I’m sure a higher percentage of the knuckleballers at tryouts get scouted than conventionals because, there aren’t many knuckleballers and almost everyone is a conventional pitcher.

Charlie Haeger and CHarlie ZInk were scouted on 92 MPH fastballs and they just picked up the knuckler, now Haeger’s at the big league level, now though both of them have about low 80’s fastballs but, the knuckler works for them.

if you are setting up a basement to throw, get a bucket of 50 baseballs and an atec pitcher’s target and frame (about $99). if you can build or get a small indoor mound that would be great. set the target up 20 to 30 ft from him and let him throw. the first 50 i would use a running start or “crow hop” and throw into the target. then move to the mound or use a wind up for 50 pitches, then use the stretch for the last 50. you may need to stop at 100 for a week or two if he’s getting too sore. make sure he is throwing at about 70% maximum until he builds some arm strength, then turn it up.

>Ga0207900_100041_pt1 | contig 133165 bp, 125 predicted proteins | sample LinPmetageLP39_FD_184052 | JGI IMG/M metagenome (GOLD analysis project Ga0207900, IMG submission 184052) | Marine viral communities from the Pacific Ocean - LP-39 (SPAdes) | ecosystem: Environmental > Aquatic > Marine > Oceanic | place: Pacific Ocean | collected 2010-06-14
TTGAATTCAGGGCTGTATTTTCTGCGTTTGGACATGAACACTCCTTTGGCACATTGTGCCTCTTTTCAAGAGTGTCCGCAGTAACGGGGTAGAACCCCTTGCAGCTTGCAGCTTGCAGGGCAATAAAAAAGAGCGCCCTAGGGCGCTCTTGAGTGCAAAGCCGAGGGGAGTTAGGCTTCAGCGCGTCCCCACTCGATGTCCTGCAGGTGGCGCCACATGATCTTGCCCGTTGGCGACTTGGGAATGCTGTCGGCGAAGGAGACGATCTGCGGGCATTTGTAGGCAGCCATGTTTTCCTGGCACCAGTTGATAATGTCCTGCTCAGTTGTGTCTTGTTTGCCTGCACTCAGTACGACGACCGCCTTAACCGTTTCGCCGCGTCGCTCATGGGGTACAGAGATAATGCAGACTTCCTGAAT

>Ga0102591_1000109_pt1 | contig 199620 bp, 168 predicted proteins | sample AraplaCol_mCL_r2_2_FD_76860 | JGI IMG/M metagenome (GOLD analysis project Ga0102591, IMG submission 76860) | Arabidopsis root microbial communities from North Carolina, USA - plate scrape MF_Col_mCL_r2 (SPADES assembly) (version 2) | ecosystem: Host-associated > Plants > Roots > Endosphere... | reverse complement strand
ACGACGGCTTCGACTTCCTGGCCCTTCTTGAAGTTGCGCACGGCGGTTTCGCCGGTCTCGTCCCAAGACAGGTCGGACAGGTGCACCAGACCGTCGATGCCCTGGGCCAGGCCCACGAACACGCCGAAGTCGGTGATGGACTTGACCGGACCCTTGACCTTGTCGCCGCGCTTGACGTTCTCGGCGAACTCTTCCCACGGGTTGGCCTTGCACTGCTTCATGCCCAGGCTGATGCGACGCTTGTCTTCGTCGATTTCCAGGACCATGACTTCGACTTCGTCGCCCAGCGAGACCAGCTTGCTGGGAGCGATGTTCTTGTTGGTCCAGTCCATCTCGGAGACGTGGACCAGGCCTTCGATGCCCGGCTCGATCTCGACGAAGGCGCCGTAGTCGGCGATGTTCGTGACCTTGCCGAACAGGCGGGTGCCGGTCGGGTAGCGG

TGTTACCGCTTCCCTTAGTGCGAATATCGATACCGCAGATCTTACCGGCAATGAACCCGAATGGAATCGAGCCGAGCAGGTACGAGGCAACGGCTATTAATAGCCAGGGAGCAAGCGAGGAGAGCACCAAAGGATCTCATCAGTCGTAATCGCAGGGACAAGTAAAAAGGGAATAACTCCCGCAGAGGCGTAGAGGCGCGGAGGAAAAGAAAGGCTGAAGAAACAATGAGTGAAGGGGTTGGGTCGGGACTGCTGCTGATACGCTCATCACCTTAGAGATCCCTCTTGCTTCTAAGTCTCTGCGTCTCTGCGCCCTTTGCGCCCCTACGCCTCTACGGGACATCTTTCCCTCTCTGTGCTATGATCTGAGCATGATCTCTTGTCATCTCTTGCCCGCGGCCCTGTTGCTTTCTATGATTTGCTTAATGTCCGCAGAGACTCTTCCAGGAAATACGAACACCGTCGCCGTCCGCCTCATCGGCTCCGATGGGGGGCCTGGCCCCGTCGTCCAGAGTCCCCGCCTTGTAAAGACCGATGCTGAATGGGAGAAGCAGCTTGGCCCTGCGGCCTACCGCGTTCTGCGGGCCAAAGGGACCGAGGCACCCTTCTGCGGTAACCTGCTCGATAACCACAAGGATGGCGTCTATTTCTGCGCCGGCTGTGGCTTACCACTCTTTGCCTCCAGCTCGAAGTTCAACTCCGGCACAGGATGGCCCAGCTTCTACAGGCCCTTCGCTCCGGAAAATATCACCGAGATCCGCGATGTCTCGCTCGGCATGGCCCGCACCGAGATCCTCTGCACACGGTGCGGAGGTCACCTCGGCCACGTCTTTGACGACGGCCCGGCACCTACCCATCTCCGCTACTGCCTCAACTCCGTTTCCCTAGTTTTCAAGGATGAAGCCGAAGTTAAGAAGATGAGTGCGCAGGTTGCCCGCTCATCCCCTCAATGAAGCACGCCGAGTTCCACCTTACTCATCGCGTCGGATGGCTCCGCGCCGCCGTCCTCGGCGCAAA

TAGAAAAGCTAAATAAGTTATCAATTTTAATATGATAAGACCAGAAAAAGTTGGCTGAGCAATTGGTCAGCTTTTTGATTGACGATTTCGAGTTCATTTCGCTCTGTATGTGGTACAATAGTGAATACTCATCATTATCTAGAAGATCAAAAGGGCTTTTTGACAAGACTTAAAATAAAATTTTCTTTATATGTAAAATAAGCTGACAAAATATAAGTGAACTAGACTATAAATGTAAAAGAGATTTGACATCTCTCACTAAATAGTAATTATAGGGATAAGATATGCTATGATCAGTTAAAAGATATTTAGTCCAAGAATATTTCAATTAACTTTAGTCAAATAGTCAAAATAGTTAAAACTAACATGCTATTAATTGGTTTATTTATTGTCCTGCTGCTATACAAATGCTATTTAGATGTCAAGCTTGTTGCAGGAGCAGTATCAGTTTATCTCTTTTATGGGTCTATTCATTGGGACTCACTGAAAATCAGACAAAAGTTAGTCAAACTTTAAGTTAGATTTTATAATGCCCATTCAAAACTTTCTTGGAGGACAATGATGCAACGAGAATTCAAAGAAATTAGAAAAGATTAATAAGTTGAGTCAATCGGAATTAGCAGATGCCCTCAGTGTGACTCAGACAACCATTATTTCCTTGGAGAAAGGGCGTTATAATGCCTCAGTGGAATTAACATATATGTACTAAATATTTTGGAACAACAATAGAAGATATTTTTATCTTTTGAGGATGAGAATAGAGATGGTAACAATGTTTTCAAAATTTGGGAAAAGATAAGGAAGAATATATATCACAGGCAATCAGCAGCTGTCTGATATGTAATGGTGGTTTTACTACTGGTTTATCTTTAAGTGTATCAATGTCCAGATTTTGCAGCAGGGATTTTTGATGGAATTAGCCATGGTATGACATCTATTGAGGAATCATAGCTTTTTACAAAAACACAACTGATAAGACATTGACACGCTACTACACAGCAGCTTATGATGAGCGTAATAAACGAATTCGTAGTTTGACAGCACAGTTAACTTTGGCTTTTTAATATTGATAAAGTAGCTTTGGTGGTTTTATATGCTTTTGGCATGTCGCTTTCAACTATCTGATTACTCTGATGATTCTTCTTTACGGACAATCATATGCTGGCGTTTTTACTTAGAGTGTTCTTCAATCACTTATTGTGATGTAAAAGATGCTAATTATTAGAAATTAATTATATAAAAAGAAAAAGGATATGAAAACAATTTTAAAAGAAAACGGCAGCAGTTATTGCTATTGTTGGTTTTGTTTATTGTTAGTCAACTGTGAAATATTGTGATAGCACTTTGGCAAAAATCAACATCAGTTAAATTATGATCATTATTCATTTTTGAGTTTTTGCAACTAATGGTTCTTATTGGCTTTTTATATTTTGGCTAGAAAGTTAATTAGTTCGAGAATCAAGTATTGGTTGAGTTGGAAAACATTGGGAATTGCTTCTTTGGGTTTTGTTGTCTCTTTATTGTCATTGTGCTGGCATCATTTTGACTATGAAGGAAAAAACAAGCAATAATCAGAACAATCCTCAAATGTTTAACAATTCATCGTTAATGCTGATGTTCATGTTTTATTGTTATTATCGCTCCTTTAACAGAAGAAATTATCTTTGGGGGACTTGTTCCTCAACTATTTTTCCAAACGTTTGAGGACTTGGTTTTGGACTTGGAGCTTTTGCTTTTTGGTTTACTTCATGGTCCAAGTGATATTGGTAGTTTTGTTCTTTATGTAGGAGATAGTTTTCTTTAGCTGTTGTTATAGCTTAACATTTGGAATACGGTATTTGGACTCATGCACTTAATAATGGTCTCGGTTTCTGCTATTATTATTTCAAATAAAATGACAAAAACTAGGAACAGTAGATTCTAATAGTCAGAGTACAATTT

do this 3 times per week under close adult supervision and you will be surprised how effective he can be.

[quote=“CADad”]The assumption here is that young pitchers are trying to get to the next level.

A really effective knuckleball is difficult to learn to control. It takes a lot of practice to be effective. As a result becoming a good knuckleballer generally means giving up proper development of the basic pitches and arm strength.

Coaches and scouts in general are looking for strong arms and mental toughness. You don’t build a strong arm throwing a knuckleball. Generally speaking throwing a knuckleball is an admission that you simply don’t have good enough stuff to succeed at the level you’re at unless you go to a gimmick pitch.

If you don’t have good enough stuff and you don’t expect to ever have good enough stuff then fine, go ahead and develop a knuckleball as it is your only, albeit slim, chance.[/quote]

Also, the knuckleball is hard and it is just as good as normal stuff. Just like if you throw just a fastball and change-up you ocviously can’t suceed with a curve or knuckleball. Look, everyone has their own way to success. He may not be a knuckleballer but, all I said is if he wanted to try it, correct?